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Arbitrage and the NFL Draft

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USA TODAY Sports

ARBITRAGE: ar·bi·trage - noun - the simultaneous buying and selling of securities, currency, or commodities in different markets or in derivative forms in order to take advantage of differing prices for the same asset.

Once the season is over in the National Football League, teams have the opportunity to sign free agents. Unfortunately, the salary cap limits their ability to do so, which makes large contracts a large risk. On the other hand, the NFL Draft, especially in the rookie wage scale era, provides talent for a cheaper price. While Eli Manning cost the New York Giants nearly $20 million this season in cap space, Russell Wilson cost the Seattle Seahawks a shade under $700,000. That's the benefit of the rookie wage scale, and it's what allows teams like the Seahawks to cram as much talent under the hood as is possible. While veterans offer experience, rookies offer cap savings.

That's where arbitrage comes into play. Currently, the New York Jets have just $10.75 million in cap space dedicated to Santonio Holmes next season. John Idzik can "sell" Holmes by cutting him and "buy" a cheaper draft pick that provides a similar player. It is very early on the Idzik Era, but it seems to me so far that he has a bit of arbitrageur in him, judging from his tendency to sign previously injured talent at a cheaper cost while getting relatively similar talent levels to the "healthy" players. In the end, the risk, and cost, is limited, and the upside is similar to the initial option.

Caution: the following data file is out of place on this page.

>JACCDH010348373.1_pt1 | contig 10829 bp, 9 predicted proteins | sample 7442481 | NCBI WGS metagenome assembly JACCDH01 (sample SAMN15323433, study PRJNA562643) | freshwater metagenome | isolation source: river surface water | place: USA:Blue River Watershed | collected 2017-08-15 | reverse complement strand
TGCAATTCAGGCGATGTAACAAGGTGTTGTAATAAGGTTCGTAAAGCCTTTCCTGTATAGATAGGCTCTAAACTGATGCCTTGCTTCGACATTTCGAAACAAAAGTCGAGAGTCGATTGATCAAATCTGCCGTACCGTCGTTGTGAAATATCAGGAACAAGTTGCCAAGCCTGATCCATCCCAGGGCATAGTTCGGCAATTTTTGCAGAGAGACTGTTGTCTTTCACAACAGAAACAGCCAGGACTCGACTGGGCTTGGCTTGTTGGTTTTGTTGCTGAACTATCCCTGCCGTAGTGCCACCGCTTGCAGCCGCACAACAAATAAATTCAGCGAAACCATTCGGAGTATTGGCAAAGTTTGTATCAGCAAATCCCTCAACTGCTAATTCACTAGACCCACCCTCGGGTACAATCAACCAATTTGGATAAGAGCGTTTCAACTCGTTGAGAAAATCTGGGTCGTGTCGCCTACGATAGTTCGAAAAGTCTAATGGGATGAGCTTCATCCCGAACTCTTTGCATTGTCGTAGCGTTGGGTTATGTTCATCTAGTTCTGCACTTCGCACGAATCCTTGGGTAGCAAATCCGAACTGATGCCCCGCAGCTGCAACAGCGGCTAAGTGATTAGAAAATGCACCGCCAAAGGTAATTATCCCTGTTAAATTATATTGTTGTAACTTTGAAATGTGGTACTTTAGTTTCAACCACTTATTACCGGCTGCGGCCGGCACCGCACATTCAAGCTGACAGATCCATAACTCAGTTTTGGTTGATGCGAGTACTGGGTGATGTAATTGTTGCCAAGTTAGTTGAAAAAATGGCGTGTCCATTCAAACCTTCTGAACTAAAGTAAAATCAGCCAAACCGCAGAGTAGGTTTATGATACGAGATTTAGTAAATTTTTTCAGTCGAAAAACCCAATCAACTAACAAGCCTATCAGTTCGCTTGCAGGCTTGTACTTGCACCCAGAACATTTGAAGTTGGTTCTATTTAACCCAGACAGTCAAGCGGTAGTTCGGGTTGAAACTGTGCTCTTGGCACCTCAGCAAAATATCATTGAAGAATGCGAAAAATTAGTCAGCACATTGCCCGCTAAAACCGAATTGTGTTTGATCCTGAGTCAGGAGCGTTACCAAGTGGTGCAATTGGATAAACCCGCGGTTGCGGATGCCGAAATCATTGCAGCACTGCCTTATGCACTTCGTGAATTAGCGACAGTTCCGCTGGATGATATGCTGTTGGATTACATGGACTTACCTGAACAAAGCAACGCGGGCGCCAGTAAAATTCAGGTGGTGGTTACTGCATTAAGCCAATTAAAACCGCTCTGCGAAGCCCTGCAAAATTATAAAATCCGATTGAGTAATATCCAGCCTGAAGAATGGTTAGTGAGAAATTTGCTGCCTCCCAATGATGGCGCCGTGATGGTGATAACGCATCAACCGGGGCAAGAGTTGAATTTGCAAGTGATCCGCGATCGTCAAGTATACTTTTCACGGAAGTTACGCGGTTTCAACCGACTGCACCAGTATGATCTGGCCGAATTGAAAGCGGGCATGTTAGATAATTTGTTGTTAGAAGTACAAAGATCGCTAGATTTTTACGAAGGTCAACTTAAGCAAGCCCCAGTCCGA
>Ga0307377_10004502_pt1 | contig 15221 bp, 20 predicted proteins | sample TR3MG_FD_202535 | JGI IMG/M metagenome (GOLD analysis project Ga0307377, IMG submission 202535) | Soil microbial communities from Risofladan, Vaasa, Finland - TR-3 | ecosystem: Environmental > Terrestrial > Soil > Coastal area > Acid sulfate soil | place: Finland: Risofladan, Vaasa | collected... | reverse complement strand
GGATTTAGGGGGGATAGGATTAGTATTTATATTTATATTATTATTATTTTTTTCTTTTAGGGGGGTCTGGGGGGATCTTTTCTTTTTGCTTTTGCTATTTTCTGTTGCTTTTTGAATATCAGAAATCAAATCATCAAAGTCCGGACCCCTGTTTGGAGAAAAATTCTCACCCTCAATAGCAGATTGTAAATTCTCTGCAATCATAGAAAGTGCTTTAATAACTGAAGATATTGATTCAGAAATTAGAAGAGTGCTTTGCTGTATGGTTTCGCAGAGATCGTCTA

Two arbitrage options I like this year are Dri Archer/Dexter McCluster and Jeremy Gallon/Golden Tate, as I've said a few times. Similar play for a much cheaper price. What arbitrage plays do you see out there this year?